are wonderful. But when people come together and make their own entertainment there is a special ingredient involved. Spirit. We have that in Lyre. On Thursday last word came that a troup of set dancers were on their way. They came to an already well attended session and the centre floor area was cleared quickly and dance space created. The evening took off from there and if you wish to know more come to Lyre any and every Thursday from now to September. Come and experience the spirit of the Irish. You will love Lyre.
KILROSSANTY 1916 COMMITTEE
Unveiling of the Cumann na mBan Plaques OUR next event is the unveiling of the Cumann Na mBan Plaque. Under Brehon Law Irish women enjoyed equal status in society and often held high positions as chiefs, warriors, druids, judges, poets, and seers moving on to became a wise elder. Indeed their native religion was based on polytheism before it was incorporated into Irish Celtic Christianity. However, during the Viking invasion some of those privileges were lost in areas under Viking control but swiftly recouped following the Battle of Clontarf in 1014. Then the Norman invasion came to pass, imposing feudal law and a class system, at odds to the free spirited mindset of the Gael. But Brehon law prevailed in areas outside the pale. The Irish Celtic Church was coerced to become most obedient, most holy and observe the righteous of Rome. Yet, despite this and the Statues of Kilkenny, over time the Normans intermarried and became more Irish than the Irish themselves. Of course, some Irish gave sway and turned to the English way of life. Hence the name Irishtown is commonly used to identify the living quarters of the Irish who were locked outside the Gates of the Norman towns, as darkness fell each evening, so those refined English ladies could stroll, hand in hand with their so called civilised gentlemen, after high tea. The vernacular, the native religion, outburst of laughter, music, and the dance traditions of the Gael that echoed outside, were viewed as wicked sordid acts of paganism. The break from the Roman Catholic Church, by the then King of England, unleashed a terrible wave of oppression, plantation and suppression of the Gaels with untold consequences for those who would not convert to the established church. The Native Irish Catholic Women were merely seen as lower class ruffians, wild, carefree and uneducated in the way of the gentle English thus incapable of ever showing the slightest bit of loyalty to their English King. After the fall of the Monarchy, the wars of Cromwell were probably the worst period of genocide, witnessed by a living nation. The slaughter and forced emigration drained the native lands so much that in parts only wild animals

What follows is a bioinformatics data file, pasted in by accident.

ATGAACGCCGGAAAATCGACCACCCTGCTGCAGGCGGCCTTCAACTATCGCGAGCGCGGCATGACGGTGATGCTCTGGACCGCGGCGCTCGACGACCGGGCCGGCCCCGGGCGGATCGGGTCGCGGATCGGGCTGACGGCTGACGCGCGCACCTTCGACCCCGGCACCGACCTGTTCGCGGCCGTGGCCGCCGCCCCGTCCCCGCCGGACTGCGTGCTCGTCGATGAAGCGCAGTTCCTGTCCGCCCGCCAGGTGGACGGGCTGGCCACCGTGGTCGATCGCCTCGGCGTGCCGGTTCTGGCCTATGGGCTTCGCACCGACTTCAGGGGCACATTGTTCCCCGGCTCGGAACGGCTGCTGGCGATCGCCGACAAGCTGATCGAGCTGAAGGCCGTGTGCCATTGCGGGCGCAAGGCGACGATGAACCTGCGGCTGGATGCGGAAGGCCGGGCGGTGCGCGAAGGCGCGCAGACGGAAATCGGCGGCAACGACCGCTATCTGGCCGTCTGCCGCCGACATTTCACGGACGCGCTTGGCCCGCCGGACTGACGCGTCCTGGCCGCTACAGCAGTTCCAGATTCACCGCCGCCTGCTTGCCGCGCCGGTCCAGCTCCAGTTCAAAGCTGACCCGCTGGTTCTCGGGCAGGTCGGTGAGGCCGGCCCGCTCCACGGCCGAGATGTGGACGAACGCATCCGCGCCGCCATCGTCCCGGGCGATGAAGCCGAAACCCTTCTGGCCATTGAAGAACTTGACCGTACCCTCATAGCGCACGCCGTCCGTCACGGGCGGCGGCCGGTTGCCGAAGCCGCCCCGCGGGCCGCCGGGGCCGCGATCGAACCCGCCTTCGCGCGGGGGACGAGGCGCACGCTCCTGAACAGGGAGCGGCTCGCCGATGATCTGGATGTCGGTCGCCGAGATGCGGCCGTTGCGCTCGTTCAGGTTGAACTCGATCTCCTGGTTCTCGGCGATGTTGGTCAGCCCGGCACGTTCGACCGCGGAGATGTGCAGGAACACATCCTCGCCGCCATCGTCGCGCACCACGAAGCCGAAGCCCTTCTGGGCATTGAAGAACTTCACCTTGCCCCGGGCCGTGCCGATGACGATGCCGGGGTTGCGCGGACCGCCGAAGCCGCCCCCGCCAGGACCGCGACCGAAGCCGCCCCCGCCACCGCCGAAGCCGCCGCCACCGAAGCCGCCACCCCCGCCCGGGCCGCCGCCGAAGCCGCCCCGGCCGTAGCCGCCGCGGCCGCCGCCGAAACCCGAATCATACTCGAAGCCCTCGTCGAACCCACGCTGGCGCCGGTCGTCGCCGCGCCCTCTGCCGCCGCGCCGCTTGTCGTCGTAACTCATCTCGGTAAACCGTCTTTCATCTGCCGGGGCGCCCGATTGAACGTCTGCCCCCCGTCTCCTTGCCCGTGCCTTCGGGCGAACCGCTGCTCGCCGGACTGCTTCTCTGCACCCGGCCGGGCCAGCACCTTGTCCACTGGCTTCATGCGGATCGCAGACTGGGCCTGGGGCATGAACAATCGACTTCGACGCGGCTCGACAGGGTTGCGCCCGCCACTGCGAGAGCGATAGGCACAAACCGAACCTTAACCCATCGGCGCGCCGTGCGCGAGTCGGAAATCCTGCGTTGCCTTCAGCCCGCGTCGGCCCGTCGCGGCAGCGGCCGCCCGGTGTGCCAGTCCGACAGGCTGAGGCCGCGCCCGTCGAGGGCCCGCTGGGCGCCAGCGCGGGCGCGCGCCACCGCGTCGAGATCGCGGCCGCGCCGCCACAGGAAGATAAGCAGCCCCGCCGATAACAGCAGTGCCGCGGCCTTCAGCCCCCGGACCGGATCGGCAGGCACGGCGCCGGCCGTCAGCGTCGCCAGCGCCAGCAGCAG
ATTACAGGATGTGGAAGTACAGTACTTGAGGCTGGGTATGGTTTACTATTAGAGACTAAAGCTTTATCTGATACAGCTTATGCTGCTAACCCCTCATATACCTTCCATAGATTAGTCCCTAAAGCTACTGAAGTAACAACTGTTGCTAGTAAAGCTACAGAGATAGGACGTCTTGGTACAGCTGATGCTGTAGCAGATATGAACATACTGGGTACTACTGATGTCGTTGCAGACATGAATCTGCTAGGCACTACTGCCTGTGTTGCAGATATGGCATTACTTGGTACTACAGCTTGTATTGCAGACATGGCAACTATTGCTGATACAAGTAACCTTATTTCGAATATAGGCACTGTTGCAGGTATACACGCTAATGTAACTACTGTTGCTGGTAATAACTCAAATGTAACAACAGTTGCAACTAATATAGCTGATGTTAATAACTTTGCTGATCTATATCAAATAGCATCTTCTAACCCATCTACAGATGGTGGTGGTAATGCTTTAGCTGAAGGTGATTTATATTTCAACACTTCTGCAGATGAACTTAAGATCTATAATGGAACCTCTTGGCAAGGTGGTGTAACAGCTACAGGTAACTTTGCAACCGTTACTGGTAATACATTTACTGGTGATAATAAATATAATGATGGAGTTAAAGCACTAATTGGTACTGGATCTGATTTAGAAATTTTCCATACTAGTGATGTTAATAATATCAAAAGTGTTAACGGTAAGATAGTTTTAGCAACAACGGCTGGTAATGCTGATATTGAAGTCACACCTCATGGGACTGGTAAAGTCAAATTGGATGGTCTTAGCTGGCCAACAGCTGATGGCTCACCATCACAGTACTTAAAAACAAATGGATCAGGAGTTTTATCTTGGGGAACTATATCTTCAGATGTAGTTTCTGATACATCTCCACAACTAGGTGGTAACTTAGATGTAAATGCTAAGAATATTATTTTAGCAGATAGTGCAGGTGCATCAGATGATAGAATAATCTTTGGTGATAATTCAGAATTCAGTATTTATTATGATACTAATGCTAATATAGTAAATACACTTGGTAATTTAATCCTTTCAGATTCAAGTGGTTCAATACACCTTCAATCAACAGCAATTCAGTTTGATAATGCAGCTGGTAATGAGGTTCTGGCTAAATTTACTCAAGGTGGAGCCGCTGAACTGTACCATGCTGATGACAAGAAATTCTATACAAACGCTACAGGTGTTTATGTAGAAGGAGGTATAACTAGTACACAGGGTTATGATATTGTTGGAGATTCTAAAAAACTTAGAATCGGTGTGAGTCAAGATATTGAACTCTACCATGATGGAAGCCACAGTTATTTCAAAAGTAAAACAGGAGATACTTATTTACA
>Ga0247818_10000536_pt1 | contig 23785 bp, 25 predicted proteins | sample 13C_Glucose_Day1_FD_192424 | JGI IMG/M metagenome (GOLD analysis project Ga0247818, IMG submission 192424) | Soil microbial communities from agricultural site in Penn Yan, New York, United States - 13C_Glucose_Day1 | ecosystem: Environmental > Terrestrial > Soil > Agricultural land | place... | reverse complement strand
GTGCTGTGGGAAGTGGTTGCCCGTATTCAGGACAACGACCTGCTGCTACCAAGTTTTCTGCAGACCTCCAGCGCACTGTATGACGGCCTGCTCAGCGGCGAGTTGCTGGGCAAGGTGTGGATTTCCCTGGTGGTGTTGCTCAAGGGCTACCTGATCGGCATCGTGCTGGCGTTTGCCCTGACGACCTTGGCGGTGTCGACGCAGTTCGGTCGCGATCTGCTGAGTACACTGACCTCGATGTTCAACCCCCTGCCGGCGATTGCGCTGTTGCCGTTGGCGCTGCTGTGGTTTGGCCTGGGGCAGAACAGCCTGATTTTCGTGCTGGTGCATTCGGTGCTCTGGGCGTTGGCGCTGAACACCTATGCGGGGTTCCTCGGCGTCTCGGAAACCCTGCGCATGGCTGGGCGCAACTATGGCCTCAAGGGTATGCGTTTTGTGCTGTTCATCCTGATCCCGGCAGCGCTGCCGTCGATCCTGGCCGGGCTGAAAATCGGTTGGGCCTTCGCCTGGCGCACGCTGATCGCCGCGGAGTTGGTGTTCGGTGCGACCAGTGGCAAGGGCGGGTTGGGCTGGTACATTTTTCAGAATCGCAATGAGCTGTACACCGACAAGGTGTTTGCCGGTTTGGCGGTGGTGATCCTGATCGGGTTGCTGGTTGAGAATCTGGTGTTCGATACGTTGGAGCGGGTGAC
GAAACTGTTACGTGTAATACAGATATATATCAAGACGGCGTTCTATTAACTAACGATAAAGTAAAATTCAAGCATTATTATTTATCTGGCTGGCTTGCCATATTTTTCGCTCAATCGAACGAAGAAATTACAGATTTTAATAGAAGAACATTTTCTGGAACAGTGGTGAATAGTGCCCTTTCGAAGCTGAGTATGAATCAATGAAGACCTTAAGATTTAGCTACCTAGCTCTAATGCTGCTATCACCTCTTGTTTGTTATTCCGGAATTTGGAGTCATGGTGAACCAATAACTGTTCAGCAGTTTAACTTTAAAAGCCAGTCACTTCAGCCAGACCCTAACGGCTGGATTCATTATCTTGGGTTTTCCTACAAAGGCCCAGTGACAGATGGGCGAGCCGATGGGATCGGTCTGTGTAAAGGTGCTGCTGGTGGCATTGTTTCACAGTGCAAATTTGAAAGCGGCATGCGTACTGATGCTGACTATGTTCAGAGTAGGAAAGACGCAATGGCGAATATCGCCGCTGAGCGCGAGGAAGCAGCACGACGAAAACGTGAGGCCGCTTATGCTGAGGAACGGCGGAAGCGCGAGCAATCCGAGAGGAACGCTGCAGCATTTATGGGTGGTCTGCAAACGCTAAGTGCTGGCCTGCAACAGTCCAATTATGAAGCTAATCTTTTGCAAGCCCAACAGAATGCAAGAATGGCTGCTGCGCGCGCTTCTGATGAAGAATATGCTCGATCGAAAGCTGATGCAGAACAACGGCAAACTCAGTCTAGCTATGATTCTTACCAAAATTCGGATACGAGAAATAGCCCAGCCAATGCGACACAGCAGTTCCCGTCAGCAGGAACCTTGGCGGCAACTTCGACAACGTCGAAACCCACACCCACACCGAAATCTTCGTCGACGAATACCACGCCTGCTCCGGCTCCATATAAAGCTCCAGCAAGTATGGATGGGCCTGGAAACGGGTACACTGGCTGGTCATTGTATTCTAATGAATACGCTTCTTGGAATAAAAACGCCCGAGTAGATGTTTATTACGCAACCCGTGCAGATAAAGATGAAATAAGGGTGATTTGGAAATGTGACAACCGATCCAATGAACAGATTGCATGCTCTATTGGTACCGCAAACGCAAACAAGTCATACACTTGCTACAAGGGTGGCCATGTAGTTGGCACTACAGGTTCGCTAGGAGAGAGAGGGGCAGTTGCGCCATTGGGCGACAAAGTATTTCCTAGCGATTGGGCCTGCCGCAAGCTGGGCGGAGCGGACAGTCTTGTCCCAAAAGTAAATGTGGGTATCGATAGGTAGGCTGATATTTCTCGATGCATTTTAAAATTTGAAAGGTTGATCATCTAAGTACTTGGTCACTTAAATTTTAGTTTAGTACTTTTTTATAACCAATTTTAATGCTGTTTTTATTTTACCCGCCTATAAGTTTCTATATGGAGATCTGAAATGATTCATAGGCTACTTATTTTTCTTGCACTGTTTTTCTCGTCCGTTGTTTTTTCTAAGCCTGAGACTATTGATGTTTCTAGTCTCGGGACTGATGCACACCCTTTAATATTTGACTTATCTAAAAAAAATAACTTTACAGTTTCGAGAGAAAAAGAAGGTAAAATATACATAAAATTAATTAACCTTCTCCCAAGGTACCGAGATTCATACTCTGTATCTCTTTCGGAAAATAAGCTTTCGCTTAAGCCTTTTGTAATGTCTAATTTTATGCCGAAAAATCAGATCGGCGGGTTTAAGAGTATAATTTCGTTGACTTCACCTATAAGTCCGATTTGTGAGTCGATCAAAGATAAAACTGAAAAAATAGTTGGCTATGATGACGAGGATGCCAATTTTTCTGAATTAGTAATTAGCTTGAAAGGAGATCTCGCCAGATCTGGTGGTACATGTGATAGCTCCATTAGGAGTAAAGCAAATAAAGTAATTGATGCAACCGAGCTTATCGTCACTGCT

would care to roam. Even the restoration period, that promised all, did nought to alleviate the plight of the women. Then along came the Penal Laws, the Genocide of 1817 and the genocide of 1845. In tandem, numerous uprisings for freedom cumulating in the build-up to the glorious event of 1916 are remarkable, when we reflect on the previous attempts, to convert or wipe out the Gael. But the most important point to remember, in all that came and went, is that during all those struggles, however difficult they were, Irish women were to the fore in battle or campaign to rid the country of foreign aggression and rule. The feminists and the suffragette movement became intertwined in their struggle, as women, to become equals in the new nation as envisaged in the 1916 Proclamation. They were equals in the Irish Citizen Army and when denied membership of the Volunteers they set up their own army Cumann Na mBan. At the 1917 Ard Fheis the women delegates threw down the gauntlet and demanded equality. Fearing a split in the ranks their demands were conceded to and some of the women, of that era, were co-opted onto the national executive. During the l918 landslide election victory Constance Georgine Markievicz was elected for the constituency of Dublin St. Patrick’s the first women ever to be elected to the British House of Commons. However, in line with the abstention policy Constance did not take here seat. Instead, with allegiance to the First Dail, convened on native Irish soil in Dublin, Constance was appointed to cabinet as Minister of Labour. The role of Irish women in the cause of freedom is now recognised as one of the greatest, albeit the longest struggles, for liberty, equality and fraternity. Their biographies are read the world over. The unveiling of the Cumann na mBan Plaques to mark the Centenary of the Conference of the Women Delegates (1917-2017) will take place in Newtown, Kilmacthomas on Saturday, 12th August at 7.00 p.m. John P. Quinn Chairperson 087 286 3161.